Thursday, November 17, 2011

The Faceless Masses

By now you've likely heard about the dead-of-night raid on the Occupy Wall Street encampment in Zuccotti Park in New York and the judge who sided with the city in not allowing them to camp there anymore. Remember how the flimsy excuse given by the millionaire mayor was because of "sanitation" and "crime"? Well, maybe there wouldn't be a crime problem there if the NYPD would stop sending violent drunk and drug addicted homeless people to the OWS camp.

But, that is not what I want to talk about right now.

So far we have seen these violent police actions in New York, Oakland, Portland, and Denver. Have you seen any evidence that these actions are achieving their intended goals? I haven't, all it seems to have done is galvanized the protestors. And even in that bastion of liberal thought and Starbucks known as Seattle, the police have been caught pepper-spraying an 84-year old woman and a pregnant lady.

It seems I wasn't far off the mark when I noted we're on the threshold of revolution, either. From an article on

The historian Crane Brinton in his book “Anatomy of a Revolution” laid out the common route to revolution. The preconditions for successful revolution, Brinton argued, are discontent that affects nearly all social classes, widespread feelings of entrapment and despair, unfulfilled expectations, a unified solidarity in opposition to a tiny power elite, a refusal by scholars and thinkers to continue to defend the actions of the ruling class, an inability of government to respond to the basic needs of citizens, a steady loss of will within the power elite itself and defections from the inner circle, a crippling isolation that leaves the power elite without any allies or outside support and, finally, a financial crisis. Our corporate elite, as far as Brinton was concerned, has amply fulfilled these preconditions. But it is Brinton’s next observation that is most worth remembering. Revolutions always begin, he wrote, by making impossible demands that if the government met would mean the end of the old configurations of power. The second stage, the one we have entered now, is the unsuccessful attempt by the power elite to quell the unrest and discontent through physical acts of repression.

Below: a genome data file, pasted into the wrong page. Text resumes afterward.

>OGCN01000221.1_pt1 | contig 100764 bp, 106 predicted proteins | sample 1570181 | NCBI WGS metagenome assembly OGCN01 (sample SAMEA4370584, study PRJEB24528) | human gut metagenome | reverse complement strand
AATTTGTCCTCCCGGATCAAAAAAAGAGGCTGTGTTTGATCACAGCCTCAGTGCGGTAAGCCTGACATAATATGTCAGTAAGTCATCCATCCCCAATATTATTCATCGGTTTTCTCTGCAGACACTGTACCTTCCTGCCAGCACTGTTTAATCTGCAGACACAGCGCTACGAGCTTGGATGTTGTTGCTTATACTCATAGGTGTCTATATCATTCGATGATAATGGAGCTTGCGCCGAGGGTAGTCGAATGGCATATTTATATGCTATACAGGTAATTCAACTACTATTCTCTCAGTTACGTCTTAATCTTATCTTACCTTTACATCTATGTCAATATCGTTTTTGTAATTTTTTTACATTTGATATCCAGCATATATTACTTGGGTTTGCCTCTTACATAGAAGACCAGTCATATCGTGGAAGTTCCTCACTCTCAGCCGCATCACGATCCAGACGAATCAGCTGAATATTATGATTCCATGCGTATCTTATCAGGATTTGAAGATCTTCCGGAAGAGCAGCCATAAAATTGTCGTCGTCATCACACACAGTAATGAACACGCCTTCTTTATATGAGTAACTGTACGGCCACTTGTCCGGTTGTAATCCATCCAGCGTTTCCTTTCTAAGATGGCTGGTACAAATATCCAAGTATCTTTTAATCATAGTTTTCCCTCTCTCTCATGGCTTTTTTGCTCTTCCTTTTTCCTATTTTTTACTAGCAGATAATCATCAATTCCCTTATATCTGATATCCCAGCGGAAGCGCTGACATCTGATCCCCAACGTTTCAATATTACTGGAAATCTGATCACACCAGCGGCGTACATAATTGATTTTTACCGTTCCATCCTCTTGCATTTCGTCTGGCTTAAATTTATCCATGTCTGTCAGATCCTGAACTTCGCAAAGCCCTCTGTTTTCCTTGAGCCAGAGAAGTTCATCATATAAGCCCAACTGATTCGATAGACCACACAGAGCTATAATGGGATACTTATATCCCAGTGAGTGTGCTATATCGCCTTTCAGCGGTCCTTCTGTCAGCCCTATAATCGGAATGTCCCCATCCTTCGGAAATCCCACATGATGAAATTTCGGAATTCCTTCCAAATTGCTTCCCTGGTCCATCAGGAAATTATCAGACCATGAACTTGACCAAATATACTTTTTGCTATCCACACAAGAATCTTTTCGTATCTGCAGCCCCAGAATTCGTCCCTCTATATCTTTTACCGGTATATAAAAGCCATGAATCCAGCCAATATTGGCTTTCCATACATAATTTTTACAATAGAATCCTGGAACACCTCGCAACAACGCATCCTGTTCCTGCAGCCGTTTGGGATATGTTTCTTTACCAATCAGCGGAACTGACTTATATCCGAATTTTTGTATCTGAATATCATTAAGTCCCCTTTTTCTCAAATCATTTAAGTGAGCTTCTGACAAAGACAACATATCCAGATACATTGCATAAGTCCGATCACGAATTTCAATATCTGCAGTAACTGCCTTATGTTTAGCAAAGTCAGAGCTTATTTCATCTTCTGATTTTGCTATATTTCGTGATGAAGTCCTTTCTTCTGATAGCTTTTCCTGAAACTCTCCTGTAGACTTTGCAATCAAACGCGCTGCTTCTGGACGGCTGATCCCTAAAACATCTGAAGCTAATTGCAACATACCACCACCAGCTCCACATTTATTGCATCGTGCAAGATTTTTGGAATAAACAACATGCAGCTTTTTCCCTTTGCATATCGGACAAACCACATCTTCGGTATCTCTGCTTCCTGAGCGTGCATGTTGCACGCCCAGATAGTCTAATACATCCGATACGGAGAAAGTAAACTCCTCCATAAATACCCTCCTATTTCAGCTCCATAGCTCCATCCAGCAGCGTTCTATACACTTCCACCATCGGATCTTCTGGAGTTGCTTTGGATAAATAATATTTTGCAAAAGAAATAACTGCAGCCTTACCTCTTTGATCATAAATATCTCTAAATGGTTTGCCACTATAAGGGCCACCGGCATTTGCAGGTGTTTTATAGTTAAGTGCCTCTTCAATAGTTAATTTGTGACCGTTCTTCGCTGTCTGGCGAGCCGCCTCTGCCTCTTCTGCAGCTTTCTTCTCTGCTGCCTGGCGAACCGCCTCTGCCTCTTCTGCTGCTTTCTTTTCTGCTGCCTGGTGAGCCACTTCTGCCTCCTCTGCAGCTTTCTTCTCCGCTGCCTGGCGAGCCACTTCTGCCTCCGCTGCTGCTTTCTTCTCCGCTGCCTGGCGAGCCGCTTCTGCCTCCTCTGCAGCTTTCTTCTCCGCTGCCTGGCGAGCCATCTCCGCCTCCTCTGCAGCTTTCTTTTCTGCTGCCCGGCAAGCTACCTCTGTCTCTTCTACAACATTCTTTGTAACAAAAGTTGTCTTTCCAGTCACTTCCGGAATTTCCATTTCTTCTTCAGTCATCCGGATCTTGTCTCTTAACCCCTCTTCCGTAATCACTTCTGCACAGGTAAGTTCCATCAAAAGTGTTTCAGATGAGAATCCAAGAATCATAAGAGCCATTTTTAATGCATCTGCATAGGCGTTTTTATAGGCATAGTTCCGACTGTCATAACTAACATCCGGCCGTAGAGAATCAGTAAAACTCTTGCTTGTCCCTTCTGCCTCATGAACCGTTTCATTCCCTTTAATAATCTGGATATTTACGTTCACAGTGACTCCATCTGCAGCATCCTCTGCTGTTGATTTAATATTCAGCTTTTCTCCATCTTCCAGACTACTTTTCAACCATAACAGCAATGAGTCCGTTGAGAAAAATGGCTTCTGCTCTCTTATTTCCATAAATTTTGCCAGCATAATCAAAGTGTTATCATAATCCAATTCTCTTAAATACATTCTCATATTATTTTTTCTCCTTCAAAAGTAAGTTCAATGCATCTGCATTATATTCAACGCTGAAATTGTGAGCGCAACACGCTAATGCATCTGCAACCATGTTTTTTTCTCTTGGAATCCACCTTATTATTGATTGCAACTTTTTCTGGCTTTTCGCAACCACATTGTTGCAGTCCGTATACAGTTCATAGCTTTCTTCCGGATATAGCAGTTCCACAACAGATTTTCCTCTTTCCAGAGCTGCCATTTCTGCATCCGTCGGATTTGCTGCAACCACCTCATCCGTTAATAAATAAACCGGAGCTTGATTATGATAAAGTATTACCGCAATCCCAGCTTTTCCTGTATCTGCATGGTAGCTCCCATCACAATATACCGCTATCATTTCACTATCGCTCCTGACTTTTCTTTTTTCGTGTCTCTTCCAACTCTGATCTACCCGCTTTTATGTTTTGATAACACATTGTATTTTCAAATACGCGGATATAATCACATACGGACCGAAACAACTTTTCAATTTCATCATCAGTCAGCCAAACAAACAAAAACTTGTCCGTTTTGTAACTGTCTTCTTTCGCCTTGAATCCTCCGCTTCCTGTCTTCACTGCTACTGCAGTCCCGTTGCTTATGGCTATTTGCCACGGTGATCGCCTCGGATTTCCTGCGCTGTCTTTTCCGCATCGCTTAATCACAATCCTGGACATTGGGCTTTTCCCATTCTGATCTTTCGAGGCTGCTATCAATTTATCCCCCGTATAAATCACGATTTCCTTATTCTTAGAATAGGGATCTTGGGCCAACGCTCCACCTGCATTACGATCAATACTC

Let's make no mistake about this; the actions of the cities and police have nothing to do with sanitation or crime, that's just a bunch of pretty little lies they're saying as a matter of course. I don't think they even pay attention to what they're saying anymore because they've just been preaching to the choir for too long. At the heart of it, I think they give these bullshit reasons for their actions because they know that if they were to tell the truth the protests would go from "peaceful" to "armed."

The MSM is making a big deal about the camp in New York being routed as though it were a blow to the heart of OWS. But OWS is so much more than Zuccotti. OWS has no structure, no figurehead, no home besides Earth. Occupy Wall Street is global, it has no uniforms, no weapons, and it's identity is anonymity. The face of OWS is the face of the poor, the middle class, the people who are working themselves to death and finding they have nothing to show for it.

The status quo can clear out four huge camps and a whole lot of smaller ones and it won't matter. The 99% have nothing to lose anymore. Clear them out? They'll move and come back. Arrest them? They don't care. Try to silence them? They'll scream louder. Try to use unethical tactics? They have cameras and you'll be caught in the act.

I once heard a quote from The Merchant of Venice. I'll paraphrase it:

If you prick us, do we not bleed? If you tickle us, do we not laugh?...And if you wrong us, shall we not revenge?

By working to make sure nothing changes, by working in support of the richest among us, we are being wronged.

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